Crypto: Bitcoin and other cryptocurrencies aren’t endorsed or guaranteed by any government, are volatile, and involve a high degree of risk. Consumer protection and securities laws don’t regulate cryptocurrencies to the same degree as traditional brokerage and investment products. Research and knowledge are essential prerequisites before engaging with any cryptocurrency. US regulators, including FINRA , the SEC , and the CFPB , have issued public advisories concerning digital asset risk. Cryptocurrency purchases should not be made with funds drawn from financial products including student loans, personal loans, mortgage refinancing, savings, retirement funds or traditional investments. Limitations apply to trading certain crypto assets and may not be available to residents of all states.
Third Party Brand Mentions: No brands or products mentioned are affiliated with SoFi, nor do they endorse or sponsor this article. Third party trademarks referenced herein are property of their respective owners.
Financial Tips & Strategies: The tips provided on this website are of a general nature and do not take into account your specific objectives, financial situation, and needs. You should always consider their appropriateness given your own circumstances.
External Websites: The information and analysis provided through hyperlinks to third party websites, while believed to be accurate, cannot be guaranteed by SoFi. Links are provided for informational purposes and should not be viewed as an endorsement.
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Source: sofi.com

What Are Flash Loans & How Do They Work?

Flash loans are a type of loan that crypto traders may use to facilitate the buying and selling of different types of cryptocurrency on an exchange. They make use of smart contracts to issue the loans – and the trades they enable – instantly.

What Is a Flash Loan?

Flash loans are a form of uncollateralized (or, unsecured) lending some decentralized finance (DeFi) networks and protocols make available to investors.

Flash loans are loans — they involve a lender loaning money to a borrower, with the expectation that they’ll get paid back. But there are some important distinctions. Namely, flash loans utilize smart contracts, or digital agreements cemented into place on a blockchain network.

Also, flash loans encapsulate the entire transaction — from borrowing to paying back — in one single, instant transaction at any time when you’re trading crypto.

While they’re available on multiple platforms, flash loans began as through Aave , a lending platform built on and enabled by Ethereum. As of December 2021, Aave had issued more than \$5 billion in flash loans, including some for hundreds of millions of dollars, too.

Recommended: Crypto Lending: Everything You Need to Know

How Do Flash Loans Work?

If you’re not a developer or have a limited technical background, here’s what you should know: Smart contracts lay out the terms of the loans, and then actually perform the trades with the borrowed funds for traders. It all happens in a flash.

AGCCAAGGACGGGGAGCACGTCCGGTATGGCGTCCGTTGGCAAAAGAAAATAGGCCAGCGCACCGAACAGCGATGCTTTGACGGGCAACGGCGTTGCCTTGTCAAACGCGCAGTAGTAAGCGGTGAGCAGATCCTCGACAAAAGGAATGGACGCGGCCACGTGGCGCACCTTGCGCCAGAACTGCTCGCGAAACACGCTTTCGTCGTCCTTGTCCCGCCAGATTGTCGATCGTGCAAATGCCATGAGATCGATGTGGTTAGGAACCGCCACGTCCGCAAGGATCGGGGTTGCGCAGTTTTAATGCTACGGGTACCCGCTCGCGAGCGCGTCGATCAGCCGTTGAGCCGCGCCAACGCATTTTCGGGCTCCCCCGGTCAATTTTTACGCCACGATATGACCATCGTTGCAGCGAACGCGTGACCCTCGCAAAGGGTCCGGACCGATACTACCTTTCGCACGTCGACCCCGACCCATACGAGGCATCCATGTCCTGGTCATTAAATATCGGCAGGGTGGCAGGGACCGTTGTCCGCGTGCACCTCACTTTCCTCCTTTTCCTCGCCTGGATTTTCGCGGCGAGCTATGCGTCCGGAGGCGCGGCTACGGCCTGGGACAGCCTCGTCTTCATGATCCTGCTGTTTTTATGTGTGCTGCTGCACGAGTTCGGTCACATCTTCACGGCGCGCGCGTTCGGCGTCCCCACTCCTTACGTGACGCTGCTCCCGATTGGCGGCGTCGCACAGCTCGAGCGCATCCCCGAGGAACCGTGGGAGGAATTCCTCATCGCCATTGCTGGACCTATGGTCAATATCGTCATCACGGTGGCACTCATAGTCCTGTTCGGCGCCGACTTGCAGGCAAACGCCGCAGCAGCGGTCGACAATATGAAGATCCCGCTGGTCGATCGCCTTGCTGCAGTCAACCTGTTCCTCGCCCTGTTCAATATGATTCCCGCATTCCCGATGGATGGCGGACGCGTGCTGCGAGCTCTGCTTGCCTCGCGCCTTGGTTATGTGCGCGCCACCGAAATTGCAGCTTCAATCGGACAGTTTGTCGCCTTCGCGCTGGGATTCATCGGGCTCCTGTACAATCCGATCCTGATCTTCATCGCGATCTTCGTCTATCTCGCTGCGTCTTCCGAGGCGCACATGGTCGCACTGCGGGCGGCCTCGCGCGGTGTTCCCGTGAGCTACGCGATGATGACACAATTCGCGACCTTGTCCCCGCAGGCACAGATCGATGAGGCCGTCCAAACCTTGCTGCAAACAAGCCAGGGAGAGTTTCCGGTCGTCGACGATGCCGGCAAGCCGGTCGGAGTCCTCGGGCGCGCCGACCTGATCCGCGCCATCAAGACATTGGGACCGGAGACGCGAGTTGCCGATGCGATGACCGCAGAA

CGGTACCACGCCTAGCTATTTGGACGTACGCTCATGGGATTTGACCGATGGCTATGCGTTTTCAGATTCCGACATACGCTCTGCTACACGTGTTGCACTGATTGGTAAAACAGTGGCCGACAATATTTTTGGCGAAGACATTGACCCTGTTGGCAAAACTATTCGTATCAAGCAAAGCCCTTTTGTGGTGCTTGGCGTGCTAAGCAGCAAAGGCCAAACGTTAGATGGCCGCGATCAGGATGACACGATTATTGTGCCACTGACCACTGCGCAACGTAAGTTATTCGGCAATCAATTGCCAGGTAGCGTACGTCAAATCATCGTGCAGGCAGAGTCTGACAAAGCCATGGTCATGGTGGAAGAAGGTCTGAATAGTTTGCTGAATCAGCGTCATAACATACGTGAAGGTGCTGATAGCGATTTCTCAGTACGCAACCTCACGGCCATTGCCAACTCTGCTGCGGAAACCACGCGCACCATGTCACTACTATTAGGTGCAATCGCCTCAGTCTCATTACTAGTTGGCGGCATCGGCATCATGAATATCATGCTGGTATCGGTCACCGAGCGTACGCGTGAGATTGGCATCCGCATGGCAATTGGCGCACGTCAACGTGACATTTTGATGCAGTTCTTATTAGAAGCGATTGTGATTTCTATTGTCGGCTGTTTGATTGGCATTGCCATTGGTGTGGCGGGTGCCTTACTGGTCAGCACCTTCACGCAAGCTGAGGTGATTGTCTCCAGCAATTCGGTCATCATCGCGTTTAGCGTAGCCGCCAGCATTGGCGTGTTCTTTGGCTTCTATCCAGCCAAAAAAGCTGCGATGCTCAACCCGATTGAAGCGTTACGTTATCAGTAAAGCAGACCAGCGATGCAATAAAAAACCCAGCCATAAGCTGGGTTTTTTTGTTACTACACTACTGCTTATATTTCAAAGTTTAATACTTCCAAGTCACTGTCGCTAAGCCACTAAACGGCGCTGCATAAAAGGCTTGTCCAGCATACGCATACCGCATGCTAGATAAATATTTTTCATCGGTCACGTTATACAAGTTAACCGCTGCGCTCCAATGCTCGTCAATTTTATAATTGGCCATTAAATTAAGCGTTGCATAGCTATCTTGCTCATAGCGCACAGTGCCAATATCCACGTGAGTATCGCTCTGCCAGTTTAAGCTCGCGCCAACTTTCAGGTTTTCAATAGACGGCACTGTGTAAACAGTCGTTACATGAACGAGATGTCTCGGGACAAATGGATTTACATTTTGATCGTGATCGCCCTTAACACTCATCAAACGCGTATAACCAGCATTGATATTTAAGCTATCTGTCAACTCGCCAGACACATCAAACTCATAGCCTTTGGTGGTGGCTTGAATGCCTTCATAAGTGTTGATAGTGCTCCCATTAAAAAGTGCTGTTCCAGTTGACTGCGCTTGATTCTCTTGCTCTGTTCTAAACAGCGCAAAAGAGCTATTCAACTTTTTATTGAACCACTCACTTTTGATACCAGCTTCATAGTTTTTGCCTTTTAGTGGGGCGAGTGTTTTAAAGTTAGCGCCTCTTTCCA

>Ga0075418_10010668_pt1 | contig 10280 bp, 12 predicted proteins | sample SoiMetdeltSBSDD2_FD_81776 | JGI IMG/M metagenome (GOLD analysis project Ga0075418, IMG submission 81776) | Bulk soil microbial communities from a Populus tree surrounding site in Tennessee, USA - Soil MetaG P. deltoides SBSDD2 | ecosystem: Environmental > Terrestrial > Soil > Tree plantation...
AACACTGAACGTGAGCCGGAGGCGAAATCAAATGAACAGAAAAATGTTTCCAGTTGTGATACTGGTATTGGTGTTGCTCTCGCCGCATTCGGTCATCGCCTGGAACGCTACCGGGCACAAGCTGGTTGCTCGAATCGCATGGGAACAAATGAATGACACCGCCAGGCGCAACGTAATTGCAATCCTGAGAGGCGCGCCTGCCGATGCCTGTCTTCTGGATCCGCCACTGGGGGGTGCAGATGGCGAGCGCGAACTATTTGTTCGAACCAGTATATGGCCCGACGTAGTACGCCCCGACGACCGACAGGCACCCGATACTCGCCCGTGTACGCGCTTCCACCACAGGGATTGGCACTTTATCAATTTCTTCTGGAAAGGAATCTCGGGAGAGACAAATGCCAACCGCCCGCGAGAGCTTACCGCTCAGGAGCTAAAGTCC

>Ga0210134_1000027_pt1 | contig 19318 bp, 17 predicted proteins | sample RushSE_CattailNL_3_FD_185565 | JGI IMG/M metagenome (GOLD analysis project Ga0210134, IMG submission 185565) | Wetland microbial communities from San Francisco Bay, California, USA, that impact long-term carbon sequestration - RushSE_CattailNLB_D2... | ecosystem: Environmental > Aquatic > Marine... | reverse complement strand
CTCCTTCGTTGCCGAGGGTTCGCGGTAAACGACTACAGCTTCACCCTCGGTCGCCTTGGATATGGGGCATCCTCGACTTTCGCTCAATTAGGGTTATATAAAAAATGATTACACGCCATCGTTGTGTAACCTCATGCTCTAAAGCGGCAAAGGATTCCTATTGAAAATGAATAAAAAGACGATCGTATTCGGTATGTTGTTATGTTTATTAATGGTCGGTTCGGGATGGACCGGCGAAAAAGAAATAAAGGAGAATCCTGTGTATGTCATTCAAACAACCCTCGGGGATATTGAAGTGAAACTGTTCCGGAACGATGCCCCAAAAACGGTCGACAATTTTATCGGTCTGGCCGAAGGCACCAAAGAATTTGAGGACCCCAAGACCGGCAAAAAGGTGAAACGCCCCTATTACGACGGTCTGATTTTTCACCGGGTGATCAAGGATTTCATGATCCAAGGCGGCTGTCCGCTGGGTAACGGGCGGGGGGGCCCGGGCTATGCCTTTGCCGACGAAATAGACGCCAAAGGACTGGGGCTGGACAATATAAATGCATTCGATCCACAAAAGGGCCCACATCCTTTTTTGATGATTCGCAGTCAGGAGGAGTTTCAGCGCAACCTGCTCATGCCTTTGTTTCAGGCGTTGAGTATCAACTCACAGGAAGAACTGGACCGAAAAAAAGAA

From a technical perspective, a flash loan builds a contract on the blockchain that acts as a request to borrow funds. That requires some advanced knowledge — you may only be able to do it by tapping your developer knowledge and writing some code. There are also tools that can allow people to use flash loans without coding, according to Aave, such as Collateral Swap and DeFi Saver .

Essentially, flash loans are meant to be an easy, low-risk way to borrow money to try and make profitable trades in the crypto markets. If a trade is profitable, the trader pays a 0.09% fee on the gains. If it is unprofitable (or the conditions in a smart contract otherwise aren’t met), the funds go back to the lender.

Recommended: Blockchain in Finance: What Does it Mean for Fintech?

Why Do People Use Flash Loans?

When getting a traditional loan, there are a lot of hoops to jump through: You usually need collateral of some type, for one, and there’s a review of your creditworthiness and approval process. Flash loans require fewer time or resources.

By removing those obstacles and making money available cheaply and instantaneously, borrowers can take a more nimble approach to trading and investing in crypto.

Perhaps the most popular use of flash loans is to try and scalp a profit to take advantage of small arbitrage discrepancies in different types of crypto across various exchanges. Again, within the traditional lending model, there likely wouldn’t be time to take advantage of those discrepancies. But flash loans make it possible.

Recommended: How to Get a Bitcoin Loan

Pros and Cons of Flash Loans

While there are benefits to using flash loans as a crypto trader, there are also some drawbacks to this relatively new technology that it’s important to consider.

Flash Loans: Pros and Cons

Pros Cons
Instantaneous Still a developing product
Don’t require collateral Subject to exploitation
Designed to avoid defaults Not widely used outside crypto

Defaulting on a Flash Loan

Because of the lending mechanics, it’s almost impossible to actually default on the loan. Thanks to the magic of smart contracts, the answer, in a nutshell, is that everything essentially “resets.”

Because a smart contract will consider the transaction complete when the borrower has repaid the lender, a borrower defaulting on a flash loan means that the smart contract cancels the transaction. In effect, the transaction reverses itself, and the money would go back to the lender.